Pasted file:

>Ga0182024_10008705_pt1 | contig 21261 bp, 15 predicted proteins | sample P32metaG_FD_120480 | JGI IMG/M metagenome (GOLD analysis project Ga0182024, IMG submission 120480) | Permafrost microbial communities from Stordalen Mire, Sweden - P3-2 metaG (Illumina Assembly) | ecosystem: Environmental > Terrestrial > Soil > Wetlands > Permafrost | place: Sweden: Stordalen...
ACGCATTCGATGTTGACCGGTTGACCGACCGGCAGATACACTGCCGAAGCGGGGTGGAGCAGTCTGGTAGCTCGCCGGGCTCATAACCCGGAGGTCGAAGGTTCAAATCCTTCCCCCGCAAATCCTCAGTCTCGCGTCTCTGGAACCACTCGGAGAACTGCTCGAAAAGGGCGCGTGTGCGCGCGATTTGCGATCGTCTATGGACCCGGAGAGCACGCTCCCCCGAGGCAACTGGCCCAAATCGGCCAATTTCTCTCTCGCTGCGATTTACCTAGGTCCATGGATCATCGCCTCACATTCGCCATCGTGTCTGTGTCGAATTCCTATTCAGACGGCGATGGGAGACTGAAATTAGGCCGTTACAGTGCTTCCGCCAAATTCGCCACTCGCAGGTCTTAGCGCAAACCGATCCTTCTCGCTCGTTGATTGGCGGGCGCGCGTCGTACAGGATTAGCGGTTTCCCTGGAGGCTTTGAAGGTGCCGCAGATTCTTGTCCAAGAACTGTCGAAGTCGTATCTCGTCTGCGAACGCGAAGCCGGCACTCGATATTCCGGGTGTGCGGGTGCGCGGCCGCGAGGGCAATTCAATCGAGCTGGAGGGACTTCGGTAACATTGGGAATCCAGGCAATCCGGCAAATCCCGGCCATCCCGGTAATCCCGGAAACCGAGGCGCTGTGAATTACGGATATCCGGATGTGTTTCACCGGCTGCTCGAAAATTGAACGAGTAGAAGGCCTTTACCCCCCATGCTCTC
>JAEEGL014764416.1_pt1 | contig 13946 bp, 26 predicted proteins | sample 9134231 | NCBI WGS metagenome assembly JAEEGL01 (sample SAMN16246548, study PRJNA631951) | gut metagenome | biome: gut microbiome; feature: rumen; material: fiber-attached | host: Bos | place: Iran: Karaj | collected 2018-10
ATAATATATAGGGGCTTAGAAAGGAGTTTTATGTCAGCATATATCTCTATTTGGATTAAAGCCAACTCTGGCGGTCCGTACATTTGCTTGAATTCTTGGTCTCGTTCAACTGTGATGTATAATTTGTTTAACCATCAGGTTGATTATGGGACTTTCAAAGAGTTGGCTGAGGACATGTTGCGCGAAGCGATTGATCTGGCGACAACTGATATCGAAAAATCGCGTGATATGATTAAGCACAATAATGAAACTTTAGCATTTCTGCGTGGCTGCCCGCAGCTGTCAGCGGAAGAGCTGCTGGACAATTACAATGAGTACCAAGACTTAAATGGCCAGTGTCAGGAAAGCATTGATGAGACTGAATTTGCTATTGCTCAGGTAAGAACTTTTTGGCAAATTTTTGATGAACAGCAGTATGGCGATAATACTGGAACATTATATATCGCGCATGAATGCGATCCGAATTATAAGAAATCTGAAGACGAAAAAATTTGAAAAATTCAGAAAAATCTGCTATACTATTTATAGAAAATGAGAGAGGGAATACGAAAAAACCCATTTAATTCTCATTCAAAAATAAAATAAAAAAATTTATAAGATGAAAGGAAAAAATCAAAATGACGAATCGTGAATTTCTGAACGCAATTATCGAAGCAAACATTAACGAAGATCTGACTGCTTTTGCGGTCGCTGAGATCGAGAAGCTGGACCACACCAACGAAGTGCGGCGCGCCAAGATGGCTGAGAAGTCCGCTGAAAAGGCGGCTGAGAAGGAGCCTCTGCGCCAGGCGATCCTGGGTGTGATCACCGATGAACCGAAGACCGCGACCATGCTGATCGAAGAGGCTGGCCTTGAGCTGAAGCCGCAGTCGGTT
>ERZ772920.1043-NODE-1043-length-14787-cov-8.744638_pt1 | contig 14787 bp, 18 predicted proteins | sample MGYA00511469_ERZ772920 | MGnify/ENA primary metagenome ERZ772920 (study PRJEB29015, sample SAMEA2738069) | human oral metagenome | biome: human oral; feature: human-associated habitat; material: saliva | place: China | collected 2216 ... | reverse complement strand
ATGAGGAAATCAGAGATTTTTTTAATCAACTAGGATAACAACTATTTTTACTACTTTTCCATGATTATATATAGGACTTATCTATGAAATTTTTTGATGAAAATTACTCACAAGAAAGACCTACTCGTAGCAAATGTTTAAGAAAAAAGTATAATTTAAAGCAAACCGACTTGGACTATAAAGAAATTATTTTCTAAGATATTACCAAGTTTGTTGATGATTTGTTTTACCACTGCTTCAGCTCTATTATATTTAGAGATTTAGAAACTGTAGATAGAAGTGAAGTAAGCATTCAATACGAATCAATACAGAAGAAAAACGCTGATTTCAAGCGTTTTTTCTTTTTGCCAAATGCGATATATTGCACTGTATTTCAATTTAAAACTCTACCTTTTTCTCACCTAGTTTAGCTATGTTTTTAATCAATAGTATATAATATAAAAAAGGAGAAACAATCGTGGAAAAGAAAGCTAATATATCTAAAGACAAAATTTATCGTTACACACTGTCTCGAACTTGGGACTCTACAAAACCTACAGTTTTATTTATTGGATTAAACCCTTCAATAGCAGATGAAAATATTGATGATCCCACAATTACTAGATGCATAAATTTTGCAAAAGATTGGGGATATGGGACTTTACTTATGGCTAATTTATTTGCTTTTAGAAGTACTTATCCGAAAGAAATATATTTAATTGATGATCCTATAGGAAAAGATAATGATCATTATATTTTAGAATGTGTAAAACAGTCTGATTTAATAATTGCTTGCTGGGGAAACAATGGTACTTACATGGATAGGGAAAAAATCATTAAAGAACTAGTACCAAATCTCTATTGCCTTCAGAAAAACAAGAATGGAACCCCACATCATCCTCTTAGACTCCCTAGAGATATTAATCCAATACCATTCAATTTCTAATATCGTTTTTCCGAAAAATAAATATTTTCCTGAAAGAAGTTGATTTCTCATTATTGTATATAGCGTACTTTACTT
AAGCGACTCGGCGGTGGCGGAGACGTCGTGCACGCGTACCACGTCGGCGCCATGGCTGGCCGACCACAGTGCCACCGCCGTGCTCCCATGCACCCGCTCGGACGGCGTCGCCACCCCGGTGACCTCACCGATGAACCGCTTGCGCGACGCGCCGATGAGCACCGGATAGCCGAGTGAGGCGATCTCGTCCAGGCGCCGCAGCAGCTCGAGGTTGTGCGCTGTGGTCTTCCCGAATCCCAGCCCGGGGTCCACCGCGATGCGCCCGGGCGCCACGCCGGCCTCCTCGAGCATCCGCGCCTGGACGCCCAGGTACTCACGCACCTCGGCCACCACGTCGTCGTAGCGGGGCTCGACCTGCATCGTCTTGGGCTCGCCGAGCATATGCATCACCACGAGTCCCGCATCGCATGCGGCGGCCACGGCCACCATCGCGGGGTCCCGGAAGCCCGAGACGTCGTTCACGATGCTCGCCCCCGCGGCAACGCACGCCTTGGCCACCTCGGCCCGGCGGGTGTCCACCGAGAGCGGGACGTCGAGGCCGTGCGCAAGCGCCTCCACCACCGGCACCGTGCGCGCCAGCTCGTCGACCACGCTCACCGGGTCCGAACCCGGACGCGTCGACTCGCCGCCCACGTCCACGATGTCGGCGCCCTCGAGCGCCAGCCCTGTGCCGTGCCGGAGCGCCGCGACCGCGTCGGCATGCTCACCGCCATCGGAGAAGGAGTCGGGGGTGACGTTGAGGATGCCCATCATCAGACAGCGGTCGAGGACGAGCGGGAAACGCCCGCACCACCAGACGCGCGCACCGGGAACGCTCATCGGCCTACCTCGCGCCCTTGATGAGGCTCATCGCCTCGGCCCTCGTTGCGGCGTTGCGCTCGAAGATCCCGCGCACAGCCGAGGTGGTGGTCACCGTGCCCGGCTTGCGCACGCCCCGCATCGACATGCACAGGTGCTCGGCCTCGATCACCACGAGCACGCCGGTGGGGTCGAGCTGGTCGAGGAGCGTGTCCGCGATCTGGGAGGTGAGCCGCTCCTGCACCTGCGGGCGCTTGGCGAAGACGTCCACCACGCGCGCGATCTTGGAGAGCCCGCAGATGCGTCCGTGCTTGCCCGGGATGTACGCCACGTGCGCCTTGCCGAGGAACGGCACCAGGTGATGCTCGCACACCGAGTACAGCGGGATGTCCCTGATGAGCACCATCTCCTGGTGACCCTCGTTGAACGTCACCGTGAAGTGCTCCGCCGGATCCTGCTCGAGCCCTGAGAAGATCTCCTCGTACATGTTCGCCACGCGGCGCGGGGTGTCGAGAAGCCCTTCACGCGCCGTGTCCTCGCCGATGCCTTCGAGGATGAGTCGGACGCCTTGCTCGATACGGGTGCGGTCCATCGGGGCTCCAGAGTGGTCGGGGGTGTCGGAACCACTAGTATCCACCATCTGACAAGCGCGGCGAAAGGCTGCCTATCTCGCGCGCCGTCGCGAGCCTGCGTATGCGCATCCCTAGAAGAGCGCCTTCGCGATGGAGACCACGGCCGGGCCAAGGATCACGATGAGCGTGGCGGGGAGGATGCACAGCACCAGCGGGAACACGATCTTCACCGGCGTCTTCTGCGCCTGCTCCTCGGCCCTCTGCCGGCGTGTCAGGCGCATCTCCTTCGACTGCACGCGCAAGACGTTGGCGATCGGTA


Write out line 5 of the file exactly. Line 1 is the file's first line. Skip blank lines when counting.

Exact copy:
>ERZ772920.1043-NODE-1043-length-14787-cov-8.744638_pt1 | contig 14787 bp, 18 predicted proteins | sample MGYA00511469_ERZ772920 | MGnify/ENA primary metagenome ERZ772920 (study PRJEB29015, sample SAMEA2738069) | human oral metagenome | biome: human oral; feature: human-associated habitat; material: saliva | place: China | collected 2216 ... | reverse complement strand